It is unanimous that 2016 is the year of great movies, a fact which makes for a perfect salve to the 2016 that is awful, ugly, rude in real life. One of these great movies—at least for me—was Damien Chazelle’s colorfully saturated, highly-spirited musical “La La Land.” Starring Ryan Reynolds as a jazz pianist and Emma Stone as an aspiring actress, the film is said to be a love letter to old Hollywood musicals. But there is no need to be an aficionado of its variety of references and homages. If the sight of people suddenly bursting into song on a major highway is no problem for you, then you would probably enjoy this as much as you did with the television series “Glee” or Baz Luhrmann’s “Moulin Rouge!” [2001]. All you need to do to is to dive straight into the intense sincerity of Gosling’s Sebastian and Stone’s Mia, and you’d know here lies the tension. In this time and age when superheroes and the supernatural regularly invade our movie going experience, it is impressive that “La La Land” features no villain: no hysterical wine-wielding woman, no cheating boyfriend, no scheming maniac who aims to rule over the world. Just dreams and passions, the very same things that could lift anyone to the skies in bliss. Or, as proven by many in the real world, pull each other apart. And that is the most tragic thing that could happen to anyone, whether it’s in the realm of fantasy or reality. I think this is the only film that I’ve seen in a very long while that takes a surgical, precise understanding on the pains of defining one’s priorities and the myriad of emotions that goes through the process. It is hard. “La La Land,” like many other beautiful stories, is painful to watch, but it is also stories like this that make the heart sing a memorable tune.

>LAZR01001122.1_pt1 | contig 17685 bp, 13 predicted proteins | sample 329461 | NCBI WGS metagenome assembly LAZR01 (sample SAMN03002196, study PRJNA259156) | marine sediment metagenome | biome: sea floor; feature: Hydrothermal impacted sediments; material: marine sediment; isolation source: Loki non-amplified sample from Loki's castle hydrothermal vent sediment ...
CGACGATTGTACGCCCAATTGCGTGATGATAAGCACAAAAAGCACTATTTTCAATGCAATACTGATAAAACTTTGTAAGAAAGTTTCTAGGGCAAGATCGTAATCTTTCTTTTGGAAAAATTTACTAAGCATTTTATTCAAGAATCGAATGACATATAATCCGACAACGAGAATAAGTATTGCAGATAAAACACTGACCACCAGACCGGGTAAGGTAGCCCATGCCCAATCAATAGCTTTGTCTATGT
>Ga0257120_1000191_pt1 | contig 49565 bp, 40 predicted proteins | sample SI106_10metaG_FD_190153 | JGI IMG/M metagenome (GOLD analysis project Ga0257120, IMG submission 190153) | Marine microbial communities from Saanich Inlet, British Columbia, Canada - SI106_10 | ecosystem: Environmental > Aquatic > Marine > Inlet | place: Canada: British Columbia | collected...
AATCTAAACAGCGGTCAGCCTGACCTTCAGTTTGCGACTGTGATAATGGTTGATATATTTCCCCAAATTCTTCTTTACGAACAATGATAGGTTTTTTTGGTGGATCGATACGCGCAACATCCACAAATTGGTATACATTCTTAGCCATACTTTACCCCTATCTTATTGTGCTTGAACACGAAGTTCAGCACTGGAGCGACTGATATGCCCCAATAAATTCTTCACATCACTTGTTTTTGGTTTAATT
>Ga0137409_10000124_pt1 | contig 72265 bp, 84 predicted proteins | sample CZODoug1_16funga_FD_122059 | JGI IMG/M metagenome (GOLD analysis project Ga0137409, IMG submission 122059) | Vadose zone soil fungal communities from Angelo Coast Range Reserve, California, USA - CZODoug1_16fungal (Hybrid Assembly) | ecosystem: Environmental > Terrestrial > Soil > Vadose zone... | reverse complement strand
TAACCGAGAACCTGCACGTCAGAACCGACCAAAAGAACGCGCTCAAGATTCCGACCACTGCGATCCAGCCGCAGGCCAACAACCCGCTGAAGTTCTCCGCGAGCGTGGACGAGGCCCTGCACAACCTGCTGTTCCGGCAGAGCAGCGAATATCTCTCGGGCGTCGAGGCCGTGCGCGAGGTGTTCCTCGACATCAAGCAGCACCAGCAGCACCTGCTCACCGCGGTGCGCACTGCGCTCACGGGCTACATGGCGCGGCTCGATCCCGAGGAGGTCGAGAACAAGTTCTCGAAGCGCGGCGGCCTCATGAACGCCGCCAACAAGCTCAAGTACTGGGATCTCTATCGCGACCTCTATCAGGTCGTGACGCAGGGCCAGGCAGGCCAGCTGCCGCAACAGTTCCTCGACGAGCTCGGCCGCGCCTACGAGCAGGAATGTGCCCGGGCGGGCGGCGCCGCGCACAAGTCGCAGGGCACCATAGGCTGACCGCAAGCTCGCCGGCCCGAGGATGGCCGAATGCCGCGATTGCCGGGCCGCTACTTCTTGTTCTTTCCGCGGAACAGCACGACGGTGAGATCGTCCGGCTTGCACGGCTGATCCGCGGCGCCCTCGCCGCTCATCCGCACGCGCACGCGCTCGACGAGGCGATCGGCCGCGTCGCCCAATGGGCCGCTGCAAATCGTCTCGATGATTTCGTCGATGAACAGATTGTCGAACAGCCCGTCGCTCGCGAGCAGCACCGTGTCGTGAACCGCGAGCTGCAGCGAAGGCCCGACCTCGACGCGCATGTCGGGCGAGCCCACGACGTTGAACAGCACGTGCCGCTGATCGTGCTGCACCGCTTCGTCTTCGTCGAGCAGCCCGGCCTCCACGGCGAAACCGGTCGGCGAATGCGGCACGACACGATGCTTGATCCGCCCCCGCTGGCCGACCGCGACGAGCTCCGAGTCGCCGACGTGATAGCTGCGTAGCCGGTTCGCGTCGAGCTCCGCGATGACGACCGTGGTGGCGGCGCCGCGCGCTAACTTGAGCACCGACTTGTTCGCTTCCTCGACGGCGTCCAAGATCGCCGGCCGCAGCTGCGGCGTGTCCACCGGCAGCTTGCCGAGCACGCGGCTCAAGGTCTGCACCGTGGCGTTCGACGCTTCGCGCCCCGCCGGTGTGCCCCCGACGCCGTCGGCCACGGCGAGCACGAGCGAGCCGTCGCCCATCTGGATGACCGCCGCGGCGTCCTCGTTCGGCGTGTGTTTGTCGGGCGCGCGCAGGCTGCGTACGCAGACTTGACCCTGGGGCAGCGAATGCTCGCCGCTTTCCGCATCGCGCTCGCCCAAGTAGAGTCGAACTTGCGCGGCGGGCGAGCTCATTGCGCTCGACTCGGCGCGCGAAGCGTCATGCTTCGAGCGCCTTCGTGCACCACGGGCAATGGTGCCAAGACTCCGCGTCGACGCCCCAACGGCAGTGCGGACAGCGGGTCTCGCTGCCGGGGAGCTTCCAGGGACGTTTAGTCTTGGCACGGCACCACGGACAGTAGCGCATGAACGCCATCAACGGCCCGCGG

[ image borrowed from this site ]

Sunday, December 25, 2016

happy holidays!

It’s that familiar time of the year. Only this time, I am in very unfamiliar place. Thankfully, familiar people surround me in this season of cheers and gratitude.

Greetings from TGB

From Team Carnice in TGB and AKL to yours, along with your relatives and friends, may you have a happy, colorful, Christmas every day of the year. Being joyful and grateful for the blessings and challenges overcome are just a few of the many great gifts you can give to your loved ones all year round (and perhaps also to one’s self).

With the most beautiful birthday girl this Christmas